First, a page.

Want more? Attend the 2014 M2W Conference where Insight and Lifetime Networks will present Are we there yet? Teaching the Auto Industry to Speak Woman.” Click here to register, and enter code “ISG25” for a 25% discount.

Millennials just want to be Happy

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Pharrell’s hit song, “Happy,” has topped the charts for over a month now, with his proclaim for happiness not showing any signs of waning. The song has been widely embraced, especially among Millennials who exude his message in their outlook on life. Millennials’ penchant for pragmatic optimism is echoed by one of the song’s lines that’s directed at bad news and people who dwell on it (“I should probably warn you I’ll be just fine. No offense to you, don’t waste your time”). Millennials are on a journey towards finding and defining joy in their lives, and they have no patience for haters.

In a survey Insight fielded last year among a national sample of 2400 Millennials ages 14-25, we found that 4 in 5 Millennials are optimistic about the future and agree that their main goal in life is happiness. Where do they look for happiness? One place is at work. 9 in 10 Millennials agree that it’s important to love your job.

Not only do Millennials rally around the pursuit of happiness, but more Millennials define success by happiness (88%) over more material things like money (60%), fame (36%), and being popular (57%), deflating some over-circulated Millennial stereotypes. Moreover, 2 in 3 Millennials are sick of hearing how spoiled their generation is – they just want to be happy!

(Affordably) Pretty Little Liars

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Do you love Pretty Little Liars as much as we do? Maybe it’s the drama, the mystery, the intrigue, but maybe – just maybe – its love of character fashions. With New York Fashion Week in full swing, we can’t help but notice how much thought PLL costume designer Mandi Lane brings to the show — crafting individual styles so recognizable, you can tell a characters’ identity even from back shots. PLL fashions are attainable, too, incorporating a mix of affordable brands like Forever21, Wet Seal, and Rebecca Minkoff, and high end brands like Free People and Rachel Roy. If  Sex and the City and Gossip Girl put fashion on the map, then maybe Pretty Little Liars will keep it there with looks that teens, tweens, and adults can aspire towards.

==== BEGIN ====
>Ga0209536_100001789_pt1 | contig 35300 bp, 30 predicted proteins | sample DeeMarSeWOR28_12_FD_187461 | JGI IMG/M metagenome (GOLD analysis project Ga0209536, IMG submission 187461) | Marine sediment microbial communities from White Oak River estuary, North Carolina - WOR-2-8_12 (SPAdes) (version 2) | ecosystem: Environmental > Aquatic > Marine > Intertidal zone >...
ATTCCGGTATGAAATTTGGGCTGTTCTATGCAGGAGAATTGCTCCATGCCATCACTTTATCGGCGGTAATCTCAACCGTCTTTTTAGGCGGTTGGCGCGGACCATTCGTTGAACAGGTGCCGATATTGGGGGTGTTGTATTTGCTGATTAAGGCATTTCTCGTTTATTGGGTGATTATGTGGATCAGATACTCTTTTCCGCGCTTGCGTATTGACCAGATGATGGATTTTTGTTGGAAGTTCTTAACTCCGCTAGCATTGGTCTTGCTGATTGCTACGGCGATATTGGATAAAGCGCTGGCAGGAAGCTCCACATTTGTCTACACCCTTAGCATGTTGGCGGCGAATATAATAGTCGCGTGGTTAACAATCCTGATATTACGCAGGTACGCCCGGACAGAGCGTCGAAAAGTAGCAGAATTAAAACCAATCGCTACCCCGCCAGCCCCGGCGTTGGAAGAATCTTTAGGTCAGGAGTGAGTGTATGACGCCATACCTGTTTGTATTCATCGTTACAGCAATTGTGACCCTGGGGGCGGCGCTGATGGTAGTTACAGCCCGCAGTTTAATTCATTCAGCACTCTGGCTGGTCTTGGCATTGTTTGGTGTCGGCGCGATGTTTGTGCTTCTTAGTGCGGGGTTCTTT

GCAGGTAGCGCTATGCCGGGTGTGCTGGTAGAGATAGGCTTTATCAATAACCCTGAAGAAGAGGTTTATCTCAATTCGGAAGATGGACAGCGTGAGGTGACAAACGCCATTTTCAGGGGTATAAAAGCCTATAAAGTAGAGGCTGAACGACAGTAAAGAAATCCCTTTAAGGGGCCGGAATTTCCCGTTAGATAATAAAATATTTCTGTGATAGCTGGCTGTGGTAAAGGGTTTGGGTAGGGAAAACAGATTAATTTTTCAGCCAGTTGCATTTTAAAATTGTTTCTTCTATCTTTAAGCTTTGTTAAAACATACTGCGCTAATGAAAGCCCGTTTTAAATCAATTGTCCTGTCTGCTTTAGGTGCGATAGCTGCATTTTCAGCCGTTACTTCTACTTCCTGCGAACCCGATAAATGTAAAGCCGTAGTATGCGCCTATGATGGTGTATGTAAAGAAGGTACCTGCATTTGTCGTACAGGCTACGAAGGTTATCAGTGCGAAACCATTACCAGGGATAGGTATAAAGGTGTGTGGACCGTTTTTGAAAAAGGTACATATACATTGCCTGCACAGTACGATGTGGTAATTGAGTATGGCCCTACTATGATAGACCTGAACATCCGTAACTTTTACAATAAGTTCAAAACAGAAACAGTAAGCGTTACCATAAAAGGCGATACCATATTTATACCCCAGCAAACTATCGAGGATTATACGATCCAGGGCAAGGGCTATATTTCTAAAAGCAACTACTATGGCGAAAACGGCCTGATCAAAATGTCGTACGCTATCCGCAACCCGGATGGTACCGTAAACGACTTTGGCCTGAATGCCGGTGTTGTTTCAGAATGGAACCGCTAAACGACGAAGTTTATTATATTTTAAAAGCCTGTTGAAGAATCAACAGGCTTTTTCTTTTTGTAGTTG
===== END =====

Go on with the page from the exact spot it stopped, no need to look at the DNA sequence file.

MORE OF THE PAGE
Name that content!

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Some things never change – Converse All-Stars, the height of the Empire State Building, and TV being the center of the entertainment universe. Oh, wait.

Over the last few, fast years, we’ve had our traditional language go fogey on us. Our notion of a “store” or of “radio” has changed with the digital times. Then, it was TV’s turn.

Change began in the spring of 2009 with gentle drizzles: A teen told us she never watched TV, and then proceeded to describe, in detail, every episode of “That 70s Show” and “Gossip Girl.” Clearly she watched TV content, but not on the traditional set top box. At all.

Within a year, streaming had swelled to a downpour. For teens and young adults, streaming to ones’ laptop became the day-to-day norm, and watching on an actual TV was more and more reserved for family time or social events. Next came mobile streaming, and with that, not coincidentally, we stopped being shocked to see a 10-year-old receive an iPhone for his birthday. Finally, in 2011, we saw cable TV increasingly going the way of the land line. Families were cancelling their subscriptions. Recent college grads didn’t even bother with it.

We have yet to come up with a consumer-friendly word for “content originally produced for TV but screened all over the place.” Perhaps it’s too late to create one, now that there is also plenty of “content originally produced for all over the place.”

So what does this mean for us, the esteemed community of media professionals? We see two near-term calls to action:

1.      Create more programming that keeps the anytime, any screen mentality in mind.

This programming would not have to fit exact time limitations, and instead could cater to different occasions and need states throughout the day, like: “I need 2-minutes of thought-provoking high art to get that annoying Katy Perry song out of my head,” or, “I need a 98-minute distraction while I wait in line at The Shake Shack.”

 2.      Name the new thing that is content for the new era.

While “content originally produced for all over the place” is a relatively accurate turn of phrase, it rolls off the tongue like a brick. We may do well to think of it this way: “I produce ________.” Come on, creative cronies, help us out here!